A California law that took effect Jan. 25 was supposed to improve the state’s parole system, says the Sacramento Bee. The idea was to shift resources away from nonviolent, low-level offenders thought to be less likely to re-offend, or at least less likely to commit serious or violent new crimes. By removing them from supervision of parole agents, the agents would have more time to supervise the violent and serious offenders who have won release, the thinking went. “The lower-level offender that we have targeted for (non-revocable parole) gets no value out of parole supervision,” said corrections spokesman Oscar Hidalgo. “The old system wasn’t working; placing everyone on parole supervision was not working. Everyone agrees with that.”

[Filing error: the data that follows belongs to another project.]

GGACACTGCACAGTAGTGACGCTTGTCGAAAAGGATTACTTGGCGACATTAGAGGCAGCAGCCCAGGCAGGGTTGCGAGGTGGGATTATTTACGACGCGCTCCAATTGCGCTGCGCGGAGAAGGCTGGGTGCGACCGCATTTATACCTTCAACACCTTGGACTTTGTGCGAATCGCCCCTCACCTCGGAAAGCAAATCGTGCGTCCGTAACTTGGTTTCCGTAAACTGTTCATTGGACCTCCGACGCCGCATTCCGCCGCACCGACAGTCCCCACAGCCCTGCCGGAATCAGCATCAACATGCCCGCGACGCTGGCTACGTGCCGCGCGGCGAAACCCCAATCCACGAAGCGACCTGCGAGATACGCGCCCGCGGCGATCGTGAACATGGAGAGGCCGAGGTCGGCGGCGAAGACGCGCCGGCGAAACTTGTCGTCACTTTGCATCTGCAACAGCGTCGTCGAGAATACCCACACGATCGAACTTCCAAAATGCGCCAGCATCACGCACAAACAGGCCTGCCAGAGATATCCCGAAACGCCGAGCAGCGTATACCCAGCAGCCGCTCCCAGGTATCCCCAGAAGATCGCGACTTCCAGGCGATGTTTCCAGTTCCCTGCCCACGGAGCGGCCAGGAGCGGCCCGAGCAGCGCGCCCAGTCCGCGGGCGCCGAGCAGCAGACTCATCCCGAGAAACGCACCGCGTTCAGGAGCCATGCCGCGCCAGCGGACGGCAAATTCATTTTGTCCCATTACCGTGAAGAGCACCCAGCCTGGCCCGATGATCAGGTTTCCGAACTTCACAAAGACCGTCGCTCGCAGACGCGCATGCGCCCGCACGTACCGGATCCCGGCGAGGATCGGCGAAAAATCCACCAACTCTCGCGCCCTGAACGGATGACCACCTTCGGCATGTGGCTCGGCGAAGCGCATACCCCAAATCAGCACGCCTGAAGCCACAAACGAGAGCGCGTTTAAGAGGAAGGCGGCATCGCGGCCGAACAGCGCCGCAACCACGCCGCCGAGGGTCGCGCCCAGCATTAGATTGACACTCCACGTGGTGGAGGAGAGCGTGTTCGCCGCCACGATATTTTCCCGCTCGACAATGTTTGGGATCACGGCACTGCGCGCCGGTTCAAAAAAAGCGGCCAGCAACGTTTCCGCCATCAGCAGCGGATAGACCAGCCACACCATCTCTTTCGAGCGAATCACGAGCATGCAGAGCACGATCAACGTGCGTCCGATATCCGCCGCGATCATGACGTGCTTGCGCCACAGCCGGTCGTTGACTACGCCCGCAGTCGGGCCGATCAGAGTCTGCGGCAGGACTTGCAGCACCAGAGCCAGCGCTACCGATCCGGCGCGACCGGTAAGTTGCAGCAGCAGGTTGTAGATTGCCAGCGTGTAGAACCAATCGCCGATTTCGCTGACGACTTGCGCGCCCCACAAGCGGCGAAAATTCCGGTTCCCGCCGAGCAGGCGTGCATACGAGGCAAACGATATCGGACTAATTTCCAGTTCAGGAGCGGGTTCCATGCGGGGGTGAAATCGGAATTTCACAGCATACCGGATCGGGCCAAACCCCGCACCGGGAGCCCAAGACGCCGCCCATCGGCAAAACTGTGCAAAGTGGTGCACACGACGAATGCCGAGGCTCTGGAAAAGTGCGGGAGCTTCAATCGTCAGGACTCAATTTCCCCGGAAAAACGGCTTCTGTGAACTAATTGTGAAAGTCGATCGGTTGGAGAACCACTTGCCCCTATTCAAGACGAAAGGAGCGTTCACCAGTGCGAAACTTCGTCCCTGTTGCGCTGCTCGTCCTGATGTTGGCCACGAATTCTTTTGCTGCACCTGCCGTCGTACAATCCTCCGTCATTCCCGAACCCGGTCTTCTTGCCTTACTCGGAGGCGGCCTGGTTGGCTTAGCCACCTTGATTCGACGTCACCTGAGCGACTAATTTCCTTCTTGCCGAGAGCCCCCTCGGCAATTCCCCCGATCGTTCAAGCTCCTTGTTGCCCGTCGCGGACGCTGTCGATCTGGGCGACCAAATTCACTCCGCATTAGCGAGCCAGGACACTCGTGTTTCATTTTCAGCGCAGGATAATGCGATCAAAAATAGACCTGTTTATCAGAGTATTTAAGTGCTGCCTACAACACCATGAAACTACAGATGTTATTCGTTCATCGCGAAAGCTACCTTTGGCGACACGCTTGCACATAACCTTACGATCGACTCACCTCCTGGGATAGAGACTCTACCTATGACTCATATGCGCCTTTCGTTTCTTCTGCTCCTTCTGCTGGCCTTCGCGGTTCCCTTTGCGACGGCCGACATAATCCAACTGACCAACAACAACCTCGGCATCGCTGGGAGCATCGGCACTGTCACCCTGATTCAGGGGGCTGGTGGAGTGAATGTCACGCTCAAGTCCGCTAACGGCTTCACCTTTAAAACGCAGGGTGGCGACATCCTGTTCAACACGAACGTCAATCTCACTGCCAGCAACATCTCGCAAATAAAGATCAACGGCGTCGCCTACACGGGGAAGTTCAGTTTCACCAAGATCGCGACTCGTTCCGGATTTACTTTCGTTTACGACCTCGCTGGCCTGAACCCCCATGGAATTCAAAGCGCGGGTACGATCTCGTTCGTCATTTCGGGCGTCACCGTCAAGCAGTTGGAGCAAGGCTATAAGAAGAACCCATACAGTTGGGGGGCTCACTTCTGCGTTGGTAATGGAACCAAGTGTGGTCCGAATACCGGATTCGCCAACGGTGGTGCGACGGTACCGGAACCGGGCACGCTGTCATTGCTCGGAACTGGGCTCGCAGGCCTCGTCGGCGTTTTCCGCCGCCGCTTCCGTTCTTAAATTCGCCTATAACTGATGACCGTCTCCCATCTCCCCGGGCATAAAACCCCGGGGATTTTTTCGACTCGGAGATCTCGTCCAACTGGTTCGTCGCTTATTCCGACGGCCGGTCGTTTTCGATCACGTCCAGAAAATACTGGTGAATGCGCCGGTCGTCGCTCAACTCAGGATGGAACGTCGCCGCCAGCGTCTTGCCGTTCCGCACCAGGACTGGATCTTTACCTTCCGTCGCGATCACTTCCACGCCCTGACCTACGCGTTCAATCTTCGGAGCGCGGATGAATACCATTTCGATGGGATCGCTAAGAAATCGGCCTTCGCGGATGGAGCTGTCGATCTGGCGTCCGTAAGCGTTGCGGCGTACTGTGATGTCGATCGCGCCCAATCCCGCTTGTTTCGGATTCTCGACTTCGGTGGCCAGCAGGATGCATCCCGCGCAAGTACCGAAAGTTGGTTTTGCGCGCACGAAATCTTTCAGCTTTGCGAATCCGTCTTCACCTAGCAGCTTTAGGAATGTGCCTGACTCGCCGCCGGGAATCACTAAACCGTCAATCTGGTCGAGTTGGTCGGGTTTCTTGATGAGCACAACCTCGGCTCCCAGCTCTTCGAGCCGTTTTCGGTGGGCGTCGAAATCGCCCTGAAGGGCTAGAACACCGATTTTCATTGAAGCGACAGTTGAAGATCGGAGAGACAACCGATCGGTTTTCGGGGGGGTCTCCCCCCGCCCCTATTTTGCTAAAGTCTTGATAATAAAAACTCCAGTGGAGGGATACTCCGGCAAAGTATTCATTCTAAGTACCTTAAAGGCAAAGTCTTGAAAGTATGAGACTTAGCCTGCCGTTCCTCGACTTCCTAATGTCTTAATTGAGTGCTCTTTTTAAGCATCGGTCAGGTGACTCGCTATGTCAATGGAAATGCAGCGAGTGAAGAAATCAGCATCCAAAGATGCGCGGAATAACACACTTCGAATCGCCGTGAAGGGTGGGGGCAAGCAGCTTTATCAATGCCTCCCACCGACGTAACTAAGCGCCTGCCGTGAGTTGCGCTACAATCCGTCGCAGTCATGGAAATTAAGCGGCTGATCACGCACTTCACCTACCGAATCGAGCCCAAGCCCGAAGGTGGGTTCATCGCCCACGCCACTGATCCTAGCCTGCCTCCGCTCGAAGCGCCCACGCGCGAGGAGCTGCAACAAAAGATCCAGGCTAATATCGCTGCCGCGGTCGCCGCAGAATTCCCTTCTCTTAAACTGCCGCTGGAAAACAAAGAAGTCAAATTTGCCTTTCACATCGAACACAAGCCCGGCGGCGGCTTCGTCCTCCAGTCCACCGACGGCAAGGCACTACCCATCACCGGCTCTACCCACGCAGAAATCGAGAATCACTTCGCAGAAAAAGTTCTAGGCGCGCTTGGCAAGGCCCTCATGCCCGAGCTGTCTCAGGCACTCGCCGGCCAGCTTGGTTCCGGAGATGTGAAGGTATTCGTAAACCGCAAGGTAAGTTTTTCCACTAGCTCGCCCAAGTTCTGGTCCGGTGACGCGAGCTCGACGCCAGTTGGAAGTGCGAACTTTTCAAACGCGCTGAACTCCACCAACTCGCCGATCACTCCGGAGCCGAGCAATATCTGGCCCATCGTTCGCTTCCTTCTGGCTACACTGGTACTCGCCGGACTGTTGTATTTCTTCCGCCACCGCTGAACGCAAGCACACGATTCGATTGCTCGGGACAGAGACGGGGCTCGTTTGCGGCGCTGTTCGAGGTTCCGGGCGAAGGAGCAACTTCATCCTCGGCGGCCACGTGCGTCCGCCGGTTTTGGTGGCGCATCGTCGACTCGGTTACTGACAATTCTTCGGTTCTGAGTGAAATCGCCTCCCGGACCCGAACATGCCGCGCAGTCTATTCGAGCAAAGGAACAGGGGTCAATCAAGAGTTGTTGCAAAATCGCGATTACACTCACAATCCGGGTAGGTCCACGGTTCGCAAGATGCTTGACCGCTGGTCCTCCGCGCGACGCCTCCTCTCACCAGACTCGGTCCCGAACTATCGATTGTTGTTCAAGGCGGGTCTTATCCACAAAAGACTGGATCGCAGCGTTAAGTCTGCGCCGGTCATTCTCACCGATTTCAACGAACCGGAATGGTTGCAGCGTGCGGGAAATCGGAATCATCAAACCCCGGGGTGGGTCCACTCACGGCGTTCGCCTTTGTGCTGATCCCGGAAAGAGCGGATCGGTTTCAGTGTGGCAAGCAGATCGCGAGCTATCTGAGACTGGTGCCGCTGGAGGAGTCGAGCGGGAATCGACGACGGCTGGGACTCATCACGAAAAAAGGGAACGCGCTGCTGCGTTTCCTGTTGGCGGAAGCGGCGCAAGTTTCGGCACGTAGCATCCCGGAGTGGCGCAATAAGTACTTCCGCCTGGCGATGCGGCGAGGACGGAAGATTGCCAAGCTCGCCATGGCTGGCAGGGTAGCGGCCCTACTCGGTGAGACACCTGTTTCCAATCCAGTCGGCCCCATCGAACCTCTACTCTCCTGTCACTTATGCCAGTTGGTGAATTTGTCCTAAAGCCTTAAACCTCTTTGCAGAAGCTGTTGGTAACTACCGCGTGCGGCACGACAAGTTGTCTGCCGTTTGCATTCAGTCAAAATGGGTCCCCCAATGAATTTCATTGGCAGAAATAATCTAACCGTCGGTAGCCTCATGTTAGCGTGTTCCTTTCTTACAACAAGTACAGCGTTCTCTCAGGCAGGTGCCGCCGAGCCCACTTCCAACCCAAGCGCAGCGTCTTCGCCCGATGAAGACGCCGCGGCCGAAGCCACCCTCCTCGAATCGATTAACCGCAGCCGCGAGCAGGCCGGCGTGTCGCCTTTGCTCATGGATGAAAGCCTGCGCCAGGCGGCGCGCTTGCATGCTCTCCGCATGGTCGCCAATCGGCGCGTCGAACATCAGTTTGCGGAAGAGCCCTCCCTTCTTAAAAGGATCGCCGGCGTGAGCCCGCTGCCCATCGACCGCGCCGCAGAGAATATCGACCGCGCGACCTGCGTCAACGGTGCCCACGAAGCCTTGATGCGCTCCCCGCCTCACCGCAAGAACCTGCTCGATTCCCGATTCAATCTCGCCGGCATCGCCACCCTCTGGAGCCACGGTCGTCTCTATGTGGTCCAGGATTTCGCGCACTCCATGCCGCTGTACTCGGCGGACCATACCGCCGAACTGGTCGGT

Each month, 10,000 inmates leave state prisons, and corrections officials should be watching those most likely to commit new serious crimes. From day one, the law has come under attack from crime victims’ groups, law enforcement, and others. Last week, Assemblyman Ted Lieu released data that indicate that inmates convicted of serious and violent crimes are being released, despite assurances to the contrary. “Some of those crimes are shocking,” Lieu said. They include 10 inmates convicted of possession of deadly or illegal weapons, 50 imprisoned for being drug addicts possessing a firearm, six for illegal possession of an assault weapon, and one for solicitation of murder. Corrections officials say that every inmate who has been released on non-revocable parole has had his or her file reviewed, any gang affiliations studied and been subjected to a rigorous risk assessment. Officials plan to review files for 25,000 inmates; already more than 12,000 have been reviewed. Of those, 5,801 have been released on non-revocable parole; 4,391 have been judged not eligible to be released without supervision.